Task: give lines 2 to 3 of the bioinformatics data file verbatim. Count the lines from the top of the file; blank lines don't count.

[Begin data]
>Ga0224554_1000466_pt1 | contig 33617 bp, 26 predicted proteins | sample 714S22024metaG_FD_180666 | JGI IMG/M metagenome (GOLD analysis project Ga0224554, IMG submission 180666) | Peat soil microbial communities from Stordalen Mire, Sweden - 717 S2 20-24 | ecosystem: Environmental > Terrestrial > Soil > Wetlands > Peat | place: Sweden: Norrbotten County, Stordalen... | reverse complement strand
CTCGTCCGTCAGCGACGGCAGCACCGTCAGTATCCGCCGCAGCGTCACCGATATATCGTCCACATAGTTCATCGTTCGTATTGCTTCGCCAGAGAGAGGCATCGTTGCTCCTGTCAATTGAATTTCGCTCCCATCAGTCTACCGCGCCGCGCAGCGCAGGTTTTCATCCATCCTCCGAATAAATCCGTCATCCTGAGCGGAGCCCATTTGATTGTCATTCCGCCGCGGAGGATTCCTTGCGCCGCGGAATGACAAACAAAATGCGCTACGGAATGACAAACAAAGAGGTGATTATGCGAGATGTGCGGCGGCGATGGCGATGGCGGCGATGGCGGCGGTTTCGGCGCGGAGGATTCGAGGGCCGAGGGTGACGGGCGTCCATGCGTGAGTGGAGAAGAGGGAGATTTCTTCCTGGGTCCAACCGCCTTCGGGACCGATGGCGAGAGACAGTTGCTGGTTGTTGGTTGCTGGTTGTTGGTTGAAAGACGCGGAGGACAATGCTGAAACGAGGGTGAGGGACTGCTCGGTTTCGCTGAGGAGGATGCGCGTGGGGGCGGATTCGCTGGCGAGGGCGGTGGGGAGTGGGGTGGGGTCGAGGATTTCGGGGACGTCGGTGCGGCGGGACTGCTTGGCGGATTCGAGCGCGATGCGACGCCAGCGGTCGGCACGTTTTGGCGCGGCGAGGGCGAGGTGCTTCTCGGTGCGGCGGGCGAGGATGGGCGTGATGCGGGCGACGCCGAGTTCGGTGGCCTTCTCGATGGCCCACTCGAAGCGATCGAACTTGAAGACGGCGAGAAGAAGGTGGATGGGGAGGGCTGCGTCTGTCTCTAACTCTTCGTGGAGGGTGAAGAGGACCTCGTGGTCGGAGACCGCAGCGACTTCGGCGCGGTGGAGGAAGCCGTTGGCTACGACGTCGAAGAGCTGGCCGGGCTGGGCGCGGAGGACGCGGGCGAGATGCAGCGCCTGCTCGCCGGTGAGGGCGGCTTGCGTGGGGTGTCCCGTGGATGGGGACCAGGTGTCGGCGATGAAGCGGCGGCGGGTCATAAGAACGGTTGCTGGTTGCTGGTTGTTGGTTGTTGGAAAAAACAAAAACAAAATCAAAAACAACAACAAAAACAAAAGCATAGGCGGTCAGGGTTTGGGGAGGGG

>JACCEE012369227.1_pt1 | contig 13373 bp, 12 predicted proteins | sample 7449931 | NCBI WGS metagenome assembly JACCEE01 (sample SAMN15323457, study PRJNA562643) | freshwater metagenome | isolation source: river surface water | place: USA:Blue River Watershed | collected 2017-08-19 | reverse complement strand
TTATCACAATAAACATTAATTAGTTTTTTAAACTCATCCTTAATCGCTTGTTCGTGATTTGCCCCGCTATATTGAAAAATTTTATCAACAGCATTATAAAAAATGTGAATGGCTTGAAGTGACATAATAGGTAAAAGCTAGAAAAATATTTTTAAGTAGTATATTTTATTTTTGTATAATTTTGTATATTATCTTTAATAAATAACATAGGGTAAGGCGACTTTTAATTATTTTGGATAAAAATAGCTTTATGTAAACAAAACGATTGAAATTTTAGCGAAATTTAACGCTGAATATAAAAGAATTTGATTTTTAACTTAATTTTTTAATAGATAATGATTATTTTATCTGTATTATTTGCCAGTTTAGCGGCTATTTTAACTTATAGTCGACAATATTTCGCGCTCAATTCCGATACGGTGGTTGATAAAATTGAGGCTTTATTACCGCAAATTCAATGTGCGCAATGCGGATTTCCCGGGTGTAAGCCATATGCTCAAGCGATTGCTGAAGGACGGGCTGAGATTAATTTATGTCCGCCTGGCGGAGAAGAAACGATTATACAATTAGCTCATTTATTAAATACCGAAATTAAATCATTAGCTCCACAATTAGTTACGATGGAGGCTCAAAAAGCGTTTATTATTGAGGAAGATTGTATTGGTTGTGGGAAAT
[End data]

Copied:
CTCGTCCGTCAGCGACGGCAGCACCGTCAGTATCCGCCGCAGCGTCACCGATATATCGTCCACATAGTTCATCGTTCGTATTGCTTCGCCAGAGAGAGGCATCGTTGCTCCTGTCAATTGAATTTCGCTCCCATCAGTCTACCGCGCCGCGCAGCGCAGGTTTTCATCCATCCTCCGAATAAATCCGTCATCCTGAGCGGAGCCCATTTGATTGTCATTCCGCCGCGGAGGATTCCTTGCGCCGCGGAATGACAAACAAAATGCGCTACGGAATGACAAACAAAGAGGTGATTATGCGAGATGTGCGGCGGCGATGGCGATGGCGGCGATGGCGGCGGTTTCGGCGCGGAGGATTCGAGGGCCGAGGGTGACGGGCGTCCATGCGTGAGTGGAGAAGAGGGAGATTTCTTCCTGGGTCCAACCGCCTTCGGGACCGATGGCGAGAGACAGTTGCTGGTTGTTGGTTGCTGGTTGTTGGTTGAAAGACGCGGAGGACAATGCTGAAACGAGGGTGAGGGACTGCTCGGTTTCGCTGAGGAGGATGCGCGTGGGGGCGGATTCGCTGGCGAGGGCGGTGGGGAGTGGGGTGGGGTCGAGGATTTCGGGGACGTCGGTGCGGCGGGACTGCTTGGCGGATTCGAGCGCGATGCGACGCCAGCGGTCGGCACGTTTTGGCGCGGCGAGGGCGAGGTGCTTCTCGGTGCGGCGGGCGAGGATGGGCGTGATGCGGGCGACGCCGAGTTCGGTGGCCTTCTCGATGGCCCACTCGAAGCGATCGAACTTGAAGACGGCGAGAAGAAGGTGGATGGGGAGGGCTGCGTCTGTCTCTAACTCTTCGTGGAGGGTGAAGAGGACCTCGTGGTCGGAGACCGCAGCGACTTCGGCGCGGTGGAGGAAGCCGTTGGCTACGACGTCGAAGAGCTGGCCGGGCTGGGCGCGGAGGACGCGGGCGAGATGCAGCGCCTGCTCGCCGGTGAGGGCGGCTTGCGTGGGGTGTCCCGTGGATGGGGACCAGGTGTCGGCGATGAAGCGGCGGCGGGTCATAAGAACGGTTGCTGGTTGCTGGTTGTTGGTTGTTGGAAAAAACAAAAACAAAATCAAAAACAACAACAAAAACAAAAGCATAGGCGGTCAGGGTTTGGGGAGGGG

>JACCEE012369227.1_pt1 | contig 13373 bp, 12 predicted proteins | sample 7449931 | NCBI WGS metagenome assembly JACCEE01 (sample SAMN15323457, study PRJNA562643) | freshwater metagenome | isolation source: river surface water | place: USA:Blue River Watershed | collected 2017-08-19 | reverse complement strand